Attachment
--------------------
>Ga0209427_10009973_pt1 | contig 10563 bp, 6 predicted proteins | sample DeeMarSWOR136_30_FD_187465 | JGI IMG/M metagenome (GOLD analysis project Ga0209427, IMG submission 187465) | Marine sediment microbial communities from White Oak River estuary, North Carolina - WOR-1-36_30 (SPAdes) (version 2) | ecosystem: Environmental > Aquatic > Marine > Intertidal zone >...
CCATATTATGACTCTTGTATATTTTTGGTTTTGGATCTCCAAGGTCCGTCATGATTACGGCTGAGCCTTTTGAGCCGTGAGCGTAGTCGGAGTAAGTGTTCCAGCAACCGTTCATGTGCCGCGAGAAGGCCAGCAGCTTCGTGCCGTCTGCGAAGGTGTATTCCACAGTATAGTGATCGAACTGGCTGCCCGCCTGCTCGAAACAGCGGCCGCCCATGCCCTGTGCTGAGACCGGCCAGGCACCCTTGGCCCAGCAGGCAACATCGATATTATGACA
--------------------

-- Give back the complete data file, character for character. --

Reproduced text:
>Ga0209427_10009973_pt1 | contig 10563 bp, 6 predicted proteins | sample DeeMarSWOR136_30_FD_187465 | JGI IMG/M metagenome (GOLD analysis project Ga0209427, IMG submission 187465) | Marine sediment microbial communities from White Oak River estuary, North Carolina - WOR-1-36_30 (SPAdes) (version 2) | ecosystem: Environmental > Aquatic > Marine > Intertidal zone >...
CCATATTATGACTCTTGTATATTTTTGGTTTTGGATCTCCAAGGTCCGTCATGATTACGGCTGAGCCTTTTGAGCCGTGAGCGTAGTCGGAGTAAGTGTTCCAGCAACCGTTCATGTGCCGCGAGAAGGCCAGCAGCTTCGTGCCGTCTGCGAAGGTGTATTCCACAGTATAGTGATCGAACTGGCTGCCCGCCTGCTCGAAACAGCGGCCGCCCATGCCCTGTGCTGAGACCGGCCAGGCACCCTTGGCCCAGCAGGCAACATCGATATTATGACA